Miguel Ángel Blanca, selected by Variety earlier this year as one of Spain’s 10 rising talents, has two new projects in development. His latest documentary, “Magaluf Ghost Town,” premieres in the International Spectrum competition at Hot Docs.
Both films will be produced by Barcelona’s Boogaloo Films (“Tolyatti Adrift,” “Nobody’s Home”), the company behind “Magaluf.” “Molón as F*ck” is “a documentary trip about the fashion and ideology of urban subcultures and how they dialogue with the current generation of young people,” said the director. Pic is co-produced by Los Hermanos Polo and Japonica Films.
A second feature, “Ejercicios para ver a Dios,” co-produced by France’s Lilith Films, Blanca described as “a mystical comedy about the potential of faith and desire, about the constructed truth, and the total surrender of body and soul based on the experiences of Hildegard von Bingen, the visionary mystic of the late Middle Ages.”
Like his latest feature, the two projects “continue exploring some of my favorite obsessions: the representation of oneself, and the creation of fictional universes to survive in this strange world,” said Blanca.
“Magaluf Ghost Town” is the director’s fifth feature. It follows the impact of mass tourism on the titular Spanish town, a low-cost resort destination on the island of Mallorca whose picturesque beaches are overrun every summer. Britain’s Taskovski Films is handling international sales.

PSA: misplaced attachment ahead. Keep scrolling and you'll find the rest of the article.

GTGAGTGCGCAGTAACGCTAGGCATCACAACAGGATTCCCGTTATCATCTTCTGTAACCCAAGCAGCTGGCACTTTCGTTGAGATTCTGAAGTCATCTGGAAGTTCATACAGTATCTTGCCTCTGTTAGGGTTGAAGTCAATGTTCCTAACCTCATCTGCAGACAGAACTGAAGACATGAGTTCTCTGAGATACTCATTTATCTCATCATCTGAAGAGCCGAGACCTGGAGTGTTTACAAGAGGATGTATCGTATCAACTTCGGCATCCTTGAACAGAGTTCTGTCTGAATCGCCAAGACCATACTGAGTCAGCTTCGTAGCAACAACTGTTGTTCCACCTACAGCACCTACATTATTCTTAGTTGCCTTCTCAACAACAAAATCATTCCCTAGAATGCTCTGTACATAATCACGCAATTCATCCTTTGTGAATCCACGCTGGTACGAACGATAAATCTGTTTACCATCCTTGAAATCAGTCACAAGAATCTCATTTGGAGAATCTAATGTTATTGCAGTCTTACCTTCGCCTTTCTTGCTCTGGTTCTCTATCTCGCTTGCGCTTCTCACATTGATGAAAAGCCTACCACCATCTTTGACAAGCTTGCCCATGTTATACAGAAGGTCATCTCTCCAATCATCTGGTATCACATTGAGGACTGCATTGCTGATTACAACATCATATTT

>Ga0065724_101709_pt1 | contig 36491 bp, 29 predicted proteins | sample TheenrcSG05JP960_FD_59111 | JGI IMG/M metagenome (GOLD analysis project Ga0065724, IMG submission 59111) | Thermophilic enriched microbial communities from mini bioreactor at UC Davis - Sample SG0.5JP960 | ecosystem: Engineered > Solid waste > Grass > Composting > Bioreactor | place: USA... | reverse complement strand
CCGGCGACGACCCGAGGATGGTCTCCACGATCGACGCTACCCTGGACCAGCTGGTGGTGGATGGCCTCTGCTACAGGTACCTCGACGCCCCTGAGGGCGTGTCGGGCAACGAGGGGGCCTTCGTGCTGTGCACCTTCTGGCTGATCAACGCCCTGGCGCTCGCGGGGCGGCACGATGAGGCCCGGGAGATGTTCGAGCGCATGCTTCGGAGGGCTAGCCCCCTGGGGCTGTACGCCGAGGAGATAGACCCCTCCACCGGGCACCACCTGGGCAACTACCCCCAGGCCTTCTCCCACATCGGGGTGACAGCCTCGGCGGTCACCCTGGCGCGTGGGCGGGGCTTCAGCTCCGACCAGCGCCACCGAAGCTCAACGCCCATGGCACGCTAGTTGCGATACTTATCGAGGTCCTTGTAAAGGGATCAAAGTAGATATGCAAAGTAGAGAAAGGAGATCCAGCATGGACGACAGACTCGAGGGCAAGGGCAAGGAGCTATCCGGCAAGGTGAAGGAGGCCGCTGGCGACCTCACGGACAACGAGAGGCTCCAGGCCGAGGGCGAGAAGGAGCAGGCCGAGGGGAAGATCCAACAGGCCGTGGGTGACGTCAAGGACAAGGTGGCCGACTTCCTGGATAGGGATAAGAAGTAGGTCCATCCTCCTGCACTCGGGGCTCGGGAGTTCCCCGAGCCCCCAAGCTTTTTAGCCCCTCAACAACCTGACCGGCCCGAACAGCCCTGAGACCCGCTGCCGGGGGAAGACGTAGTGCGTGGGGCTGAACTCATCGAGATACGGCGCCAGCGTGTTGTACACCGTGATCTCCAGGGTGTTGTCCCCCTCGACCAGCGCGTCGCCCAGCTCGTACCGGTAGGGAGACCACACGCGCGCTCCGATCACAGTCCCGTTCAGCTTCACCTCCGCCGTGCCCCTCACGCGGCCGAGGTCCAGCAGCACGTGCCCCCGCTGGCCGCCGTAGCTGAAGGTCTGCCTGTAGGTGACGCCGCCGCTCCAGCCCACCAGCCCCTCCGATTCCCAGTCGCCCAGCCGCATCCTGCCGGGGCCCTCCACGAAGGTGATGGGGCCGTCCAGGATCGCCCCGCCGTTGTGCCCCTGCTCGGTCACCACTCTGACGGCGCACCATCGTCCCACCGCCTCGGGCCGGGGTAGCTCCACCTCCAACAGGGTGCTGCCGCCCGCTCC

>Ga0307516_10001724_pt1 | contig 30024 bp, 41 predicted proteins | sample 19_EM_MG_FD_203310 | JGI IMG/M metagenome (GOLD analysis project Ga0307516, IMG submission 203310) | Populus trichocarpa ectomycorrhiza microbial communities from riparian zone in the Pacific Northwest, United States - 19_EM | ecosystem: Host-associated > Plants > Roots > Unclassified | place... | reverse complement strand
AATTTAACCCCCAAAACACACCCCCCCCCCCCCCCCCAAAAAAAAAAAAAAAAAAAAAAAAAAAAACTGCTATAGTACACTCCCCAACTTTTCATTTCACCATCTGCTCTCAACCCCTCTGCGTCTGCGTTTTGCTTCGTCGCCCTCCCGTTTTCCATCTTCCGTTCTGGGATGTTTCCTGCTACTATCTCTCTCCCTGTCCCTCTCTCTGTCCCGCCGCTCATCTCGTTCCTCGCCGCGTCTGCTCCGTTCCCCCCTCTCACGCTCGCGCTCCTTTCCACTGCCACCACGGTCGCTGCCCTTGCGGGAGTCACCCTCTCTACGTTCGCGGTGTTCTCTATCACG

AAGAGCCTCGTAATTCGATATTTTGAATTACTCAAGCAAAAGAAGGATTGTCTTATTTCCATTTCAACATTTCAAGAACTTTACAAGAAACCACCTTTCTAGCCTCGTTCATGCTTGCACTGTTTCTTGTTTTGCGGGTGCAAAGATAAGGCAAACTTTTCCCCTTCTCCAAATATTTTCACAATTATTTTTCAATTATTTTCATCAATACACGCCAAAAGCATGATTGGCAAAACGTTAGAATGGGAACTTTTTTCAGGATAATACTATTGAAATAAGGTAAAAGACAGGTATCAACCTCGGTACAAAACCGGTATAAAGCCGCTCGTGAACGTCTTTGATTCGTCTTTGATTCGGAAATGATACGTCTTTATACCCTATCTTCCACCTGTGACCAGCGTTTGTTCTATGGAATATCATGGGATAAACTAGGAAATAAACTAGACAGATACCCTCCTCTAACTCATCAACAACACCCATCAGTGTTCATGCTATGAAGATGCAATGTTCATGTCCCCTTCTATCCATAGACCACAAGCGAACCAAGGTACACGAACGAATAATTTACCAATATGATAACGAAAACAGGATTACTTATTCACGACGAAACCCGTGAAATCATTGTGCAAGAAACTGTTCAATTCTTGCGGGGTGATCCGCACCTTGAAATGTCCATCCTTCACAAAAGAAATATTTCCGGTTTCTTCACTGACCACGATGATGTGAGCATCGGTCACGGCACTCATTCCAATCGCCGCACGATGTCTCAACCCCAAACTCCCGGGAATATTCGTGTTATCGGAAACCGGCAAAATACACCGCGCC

“When we started filming the documentary, we understood that the protagonists of our film were all those anonymous people who live surrounded by tourists, the people who are not talked about in the tabloid news,” said Blanca. Like the mostly British sun-seekers who flock to its beaches every summer, these locals are drawn to Magaluf for its air of possibility, even if that romantic ambience is often drowned out by rowdy hordes engaging in beer-fueled frolics and fisticuffs.
“But the film is not a criticism of tourism,” said Blanca. “Spain sold its soul to the tourist devil a long time ago, but that will not prevent us from falling in love on any dirty beaches, with vomit, blood and cheap alcohol.”
The director embraced those contradictions in making a film he called “a love letter to Magaluf,” though he recognized that the profound changes of the past few years are likely to transform a resort town he described as “a magical place.”
“I think the film will become an epitaph of a form of tourism in Magaluf,” said Blanca. “I’m happy that it works as a strange tribute to a form of leisure. COVID and Brexit will transform this kind of tourism. Tourism changes but it will never end because it is the darling of capitalism.”
He continued: “COVID has confirmed to us that tourist travel is an exceptional economic engine. There will be other kinds of tourism and other forms of leisure, but traveling will always be the best way to feel free. And the hologram of capitalism is that it seems that we are free.”